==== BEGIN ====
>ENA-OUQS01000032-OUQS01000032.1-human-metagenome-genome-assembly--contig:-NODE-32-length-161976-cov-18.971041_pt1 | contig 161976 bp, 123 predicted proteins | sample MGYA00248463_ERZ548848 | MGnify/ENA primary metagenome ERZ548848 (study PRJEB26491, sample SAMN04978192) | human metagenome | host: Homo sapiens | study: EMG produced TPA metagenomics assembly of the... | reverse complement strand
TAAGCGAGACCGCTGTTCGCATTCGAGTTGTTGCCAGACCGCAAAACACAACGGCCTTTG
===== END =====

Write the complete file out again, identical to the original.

>ENA-OUQS01000032-OUQS01000032.1-human-metagenome-genome-assembly--contig:-NODE-32-length-161976-cov-18.971041_pt1 | contig 161976 bp, 123 predicted proteins | sample MGYA00248463_ERZ548848 | MGnify/ENA primary metagenome ERZ548848 (study PRJEB26491, sample SAMN04978192) | human metagenome | host: Homo sapiens | study: EMG produced TPA metagenomics assembly of the... | reverse complement strand
TAAGCGAGACCGCTGTTCGCATTCGAGTTGTTGCCAGACCGCAAAACACAACGGCCTTTG